PULLMAN — When Mike Leach was the football coach at Texas Tech, the Red Raiders went to 10 consecutive bowl games. One of the perks of postseason play was the extra practice time allotted to bowl teams.
While all teams are limited to 15 practices in the spring, the NCAA places no cap on the number of practices a team can squeeze in before a bowl.
“I think it’s incredibly helpful,” Leach said. “We went to 10 straight bowls, and I thought in the middle of 10 straight bowls that everybody should have the practice opportunities because it’s a definite advantage. And then your young guys, you know, you can work them, and the young guys will have improved a lot since camp.”
The Cougars (5-5, 3-4 Pac-12 Conference) would become
bowl eligible with a victory against Utah (4-6, 1-6) on Saturday. The last time they played in a bowl game was 2003, and the last time they were eligible was 2006.
After defeating Arizona last weekend, WSU hopes to put together its first winning streak since September. With a win under their belt, the Cougars believe their positive momentum can give them an advantage.
“I think so just because you have that confidence coming in,” senior offensive lineman Elliott Bosch said. “Guys believe in what we’re doing. It just carries you and gives you momentum into next week.”
Under NCAA guidelines, any team that finishes with at least a .500 record and one or fewer games against non-FBS teams is bowl eligible.
However, there are a finite number of bowls, and it is mathematically possible to qualify and not receive a bowl invite. That happened in 2006 when WSU and Arizona, both 6-6, were left out.
“It’s never happened to me,” Leach said. “And it shouldn’t happen at all, especially in this conference.”
It could happen to a Pac-12 team this season. The conference has contracted with seven bowls and is unlikely to send a team to the BCS championship game. With eight teams already bowl eligible and WSU, Utah and Colorado still in the mix, the Pac-12 could have 10 teams qualified to play in the postseason.
If other conferences do not have enough teams with .500 records, then the bowls with which they have tie-ins will look elsewhere. The American Athletic Conference and Big 12 are potential sources.
The Atlantic Coast Conference already has filled its bowl allotment, as have the Big Ten, the Mountain West and Sun Belt conferences. If Texas-San Antonio wins one of its final two games, then Conference USA will have as well.
The Mid-American Conference only has tie-ins with three bowl games, yet has six teams qualified.
But all of those scenarios will only matter for the Cougars if they win one of their final two games. With that in mind, WSU players say they’re doing their best to block out any thoughts of playing in a bowl.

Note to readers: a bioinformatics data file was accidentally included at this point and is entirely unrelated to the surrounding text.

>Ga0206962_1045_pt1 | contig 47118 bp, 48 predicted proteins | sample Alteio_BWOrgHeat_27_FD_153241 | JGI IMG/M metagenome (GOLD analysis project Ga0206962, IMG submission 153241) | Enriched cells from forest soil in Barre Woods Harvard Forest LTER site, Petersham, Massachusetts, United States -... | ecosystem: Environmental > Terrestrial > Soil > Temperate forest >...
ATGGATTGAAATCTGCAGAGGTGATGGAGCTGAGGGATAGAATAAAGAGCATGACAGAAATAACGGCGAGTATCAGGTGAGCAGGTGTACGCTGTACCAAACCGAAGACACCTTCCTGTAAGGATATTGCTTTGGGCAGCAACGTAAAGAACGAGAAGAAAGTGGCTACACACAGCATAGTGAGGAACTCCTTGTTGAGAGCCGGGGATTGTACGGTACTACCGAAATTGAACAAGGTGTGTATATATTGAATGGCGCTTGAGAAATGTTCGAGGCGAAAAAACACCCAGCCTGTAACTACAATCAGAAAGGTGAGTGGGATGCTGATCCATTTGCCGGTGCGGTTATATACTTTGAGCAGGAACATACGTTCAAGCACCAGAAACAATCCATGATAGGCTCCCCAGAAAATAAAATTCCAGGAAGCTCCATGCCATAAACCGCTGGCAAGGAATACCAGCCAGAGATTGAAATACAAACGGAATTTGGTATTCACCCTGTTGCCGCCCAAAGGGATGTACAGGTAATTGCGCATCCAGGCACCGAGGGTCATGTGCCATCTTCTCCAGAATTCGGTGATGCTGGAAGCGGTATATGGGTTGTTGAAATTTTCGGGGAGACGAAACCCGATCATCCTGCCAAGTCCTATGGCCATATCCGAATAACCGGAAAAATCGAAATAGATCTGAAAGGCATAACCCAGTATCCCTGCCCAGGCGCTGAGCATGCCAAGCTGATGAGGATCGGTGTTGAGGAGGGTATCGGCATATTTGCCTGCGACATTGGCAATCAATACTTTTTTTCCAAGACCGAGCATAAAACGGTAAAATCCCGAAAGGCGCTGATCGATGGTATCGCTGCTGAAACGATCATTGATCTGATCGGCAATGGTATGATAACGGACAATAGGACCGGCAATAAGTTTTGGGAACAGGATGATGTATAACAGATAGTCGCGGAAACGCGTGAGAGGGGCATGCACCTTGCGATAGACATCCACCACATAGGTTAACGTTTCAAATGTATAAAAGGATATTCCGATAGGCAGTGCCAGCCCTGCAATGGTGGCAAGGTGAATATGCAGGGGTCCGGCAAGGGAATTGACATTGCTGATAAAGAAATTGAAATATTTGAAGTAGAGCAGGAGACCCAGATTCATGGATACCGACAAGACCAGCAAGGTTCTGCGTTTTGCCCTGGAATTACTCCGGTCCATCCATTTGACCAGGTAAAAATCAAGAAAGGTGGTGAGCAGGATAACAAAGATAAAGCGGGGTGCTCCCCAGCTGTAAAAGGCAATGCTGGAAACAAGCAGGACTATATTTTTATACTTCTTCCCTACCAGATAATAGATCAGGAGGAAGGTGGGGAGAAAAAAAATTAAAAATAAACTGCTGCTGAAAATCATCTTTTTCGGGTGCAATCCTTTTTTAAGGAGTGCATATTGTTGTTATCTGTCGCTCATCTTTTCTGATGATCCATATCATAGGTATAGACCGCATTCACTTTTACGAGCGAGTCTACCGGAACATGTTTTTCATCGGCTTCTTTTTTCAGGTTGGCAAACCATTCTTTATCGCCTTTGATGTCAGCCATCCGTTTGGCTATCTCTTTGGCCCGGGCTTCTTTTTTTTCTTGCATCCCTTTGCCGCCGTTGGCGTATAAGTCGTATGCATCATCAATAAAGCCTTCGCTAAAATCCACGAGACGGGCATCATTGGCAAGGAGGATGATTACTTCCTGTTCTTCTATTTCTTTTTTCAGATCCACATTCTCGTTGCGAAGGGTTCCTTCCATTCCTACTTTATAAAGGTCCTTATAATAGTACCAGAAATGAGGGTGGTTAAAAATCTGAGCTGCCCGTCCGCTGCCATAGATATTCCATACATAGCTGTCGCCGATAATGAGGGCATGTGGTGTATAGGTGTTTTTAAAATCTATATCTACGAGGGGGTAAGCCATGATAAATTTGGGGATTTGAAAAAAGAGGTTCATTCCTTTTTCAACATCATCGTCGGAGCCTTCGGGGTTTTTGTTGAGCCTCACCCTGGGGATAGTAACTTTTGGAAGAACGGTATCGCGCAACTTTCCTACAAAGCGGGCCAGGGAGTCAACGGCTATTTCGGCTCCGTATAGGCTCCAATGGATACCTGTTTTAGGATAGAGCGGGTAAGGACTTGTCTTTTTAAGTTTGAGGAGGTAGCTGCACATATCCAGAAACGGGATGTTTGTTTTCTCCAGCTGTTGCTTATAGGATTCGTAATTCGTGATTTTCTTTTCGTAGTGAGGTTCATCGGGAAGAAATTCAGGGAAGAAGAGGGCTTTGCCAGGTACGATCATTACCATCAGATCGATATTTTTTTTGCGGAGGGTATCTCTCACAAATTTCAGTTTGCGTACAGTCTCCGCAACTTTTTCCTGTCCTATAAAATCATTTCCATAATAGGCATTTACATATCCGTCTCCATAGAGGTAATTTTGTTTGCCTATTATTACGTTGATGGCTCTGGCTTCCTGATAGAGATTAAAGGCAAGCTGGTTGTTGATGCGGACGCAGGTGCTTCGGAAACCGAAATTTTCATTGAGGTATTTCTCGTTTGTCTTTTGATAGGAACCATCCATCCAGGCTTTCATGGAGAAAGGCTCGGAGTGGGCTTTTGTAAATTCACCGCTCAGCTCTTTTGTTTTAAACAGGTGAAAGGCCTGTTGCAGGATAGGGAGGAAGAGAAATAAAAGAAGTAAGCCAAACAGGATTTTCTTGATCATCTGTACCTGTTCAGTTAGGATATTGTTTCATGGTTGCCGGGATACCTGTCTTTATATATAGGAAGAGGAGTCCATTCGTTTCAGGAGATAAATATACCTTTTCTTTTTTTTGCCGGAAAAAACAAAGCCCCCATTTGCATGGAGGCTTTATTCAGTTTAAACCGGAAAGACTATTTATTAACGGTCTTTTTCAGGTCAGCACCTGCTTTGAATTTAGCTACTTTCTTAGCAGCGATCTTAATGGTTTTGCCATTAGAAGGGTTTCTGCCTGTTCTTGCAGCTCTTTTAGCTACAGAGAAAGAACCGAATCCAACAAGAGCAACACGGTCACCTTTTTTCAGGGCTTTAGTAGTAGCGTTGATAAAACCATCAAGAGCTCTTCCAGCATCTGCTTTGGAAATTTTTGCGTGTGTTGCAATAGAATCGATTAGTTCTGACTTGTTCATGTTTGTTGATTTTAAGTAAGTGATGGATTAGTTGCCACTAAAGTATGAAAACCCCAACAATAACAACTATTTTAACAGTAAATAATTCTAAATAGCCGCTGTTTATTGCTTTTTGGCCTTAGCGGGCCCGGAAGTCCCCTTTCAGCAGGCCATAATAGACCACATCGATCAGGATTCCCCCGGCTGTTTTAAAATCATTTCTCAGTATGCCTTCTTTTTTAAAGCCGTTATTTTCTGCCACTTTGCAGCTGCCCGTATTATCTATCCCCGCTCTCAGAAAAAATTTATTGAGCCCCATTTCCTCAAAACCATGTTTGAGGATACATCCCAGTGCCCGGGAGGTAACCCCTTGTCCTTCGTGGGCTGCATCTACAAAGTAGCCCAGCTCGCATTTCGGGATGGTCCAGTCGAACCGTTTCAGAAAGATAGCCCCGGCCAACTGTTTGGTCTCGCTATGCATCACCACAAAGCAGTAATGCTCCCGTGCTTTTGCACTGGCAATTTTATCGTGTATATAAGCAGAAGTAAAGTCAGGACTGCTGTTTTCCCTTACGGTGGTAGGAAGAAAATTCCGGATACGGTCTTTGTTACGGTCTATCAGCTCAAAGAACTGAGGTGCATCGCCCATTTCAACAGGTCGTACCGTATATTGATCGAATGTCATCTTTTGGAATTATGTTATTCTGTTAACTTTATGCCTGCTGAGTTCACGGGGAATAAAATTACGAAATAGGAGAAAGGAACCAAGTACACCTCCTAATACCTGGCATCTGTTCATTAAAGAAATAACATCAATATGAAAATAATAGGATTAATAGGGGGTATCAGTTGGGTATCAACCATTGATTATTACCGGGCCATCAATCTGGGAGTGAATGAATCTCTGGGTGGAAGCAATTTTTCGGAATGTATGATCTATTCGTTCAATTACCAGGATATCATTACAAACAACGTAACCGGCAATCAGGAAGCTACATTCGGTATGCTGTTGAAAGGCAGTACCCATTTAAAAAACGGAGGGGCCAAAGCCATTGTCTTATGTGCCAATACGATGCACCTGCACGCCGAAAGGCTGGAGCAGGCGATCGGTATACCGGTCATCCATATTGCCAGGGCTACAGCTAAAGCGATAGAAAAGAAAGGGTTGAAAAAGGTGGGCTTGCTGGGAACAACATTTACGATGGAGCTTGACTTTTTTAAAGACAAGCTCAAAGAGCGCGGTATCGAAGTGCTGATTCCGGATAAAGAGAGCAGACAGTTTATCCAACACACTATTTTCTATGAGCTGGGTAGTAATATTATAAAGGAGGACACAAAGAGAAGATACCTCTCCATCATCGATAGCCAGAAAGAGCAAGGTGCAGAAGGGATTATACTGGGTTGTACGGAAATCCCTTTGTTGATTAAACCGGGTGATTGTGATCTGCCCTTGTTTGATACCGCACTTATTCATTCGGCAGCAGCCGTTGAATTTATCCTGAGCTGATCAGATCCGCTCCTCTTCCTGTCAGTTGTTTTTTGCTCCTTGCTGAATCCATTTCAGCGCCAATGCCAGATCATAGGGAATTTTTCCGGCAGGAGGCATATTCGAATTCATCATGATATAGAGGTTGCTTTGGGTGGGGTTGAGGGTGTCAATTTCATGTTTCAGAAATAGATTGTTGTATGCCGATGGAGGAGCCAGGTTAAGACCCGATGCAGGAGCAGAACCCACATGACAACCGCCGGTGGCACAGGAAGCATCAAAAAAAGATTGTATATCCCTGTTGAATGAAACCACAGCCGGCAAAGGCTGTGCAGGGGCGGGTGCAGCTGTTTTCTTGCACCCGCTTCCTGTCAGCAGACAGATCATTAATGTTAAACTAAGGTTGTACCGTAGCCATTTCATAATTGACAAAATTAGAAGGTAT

“It gives you a little extra energy,” Bosch said. “But around the program, we’re trying not to talk about that. Our main goal this year has been to focus on the task at hand one week at a time and win one game that Saturday. It gives you a little extra, but we’re trying not to talk about it.”
UTAH (4-6, 1-6 PAC-12) AT WASHINGTON STATE (5-5, 3-4)
12:30 p.m., Martin Stadium, Pullman
TV: Pac-12 Network. Radio: 710-AM.
The series: Utah leads, 7-5. The Utes have won the past two meetings, including a 49-6 victory last season in Salt Lake City.
KEYS TO A WSU VICTORY
Protect Connor Halliday: Utah leads the nation with 36 sacks. While WSU’s offensive line played one of its better games last week against Arizona, Halliday was sacked four times. The Cougars must block even better this week, or Washington State will have a hard time scoring with Halliday lying on the turf.
Trust the running game: WSU rushed for more than 100 yards against the Wildcats and should try to do so again Saturday against the Utes. While the Cougars won’t run the ball often, if they can pick up 5 or more yards per rush, they will keep Utah’s defensive line honest and prevent it from teeing off on Halliday.
Pick off a pass or two: Unfortunately, Utes quarterback Travis Wilson’s career might be over because of a pre-existing head condition. With backup Adam Schulz leading Utah’s offense, the Cougars have a chance to force the former walk-on into some rookie mistakes.
Play loose: There’s no other way to spin it: This is a huge game for the Cougars. It’s the seniors’ final game at Martin Stadium, bowl eligibility is on the line and WSU is favored. The team needs to not worry about any of that and avoid distractions that could cause tentative play.
Jacob Thorpe, The Spokesman-Review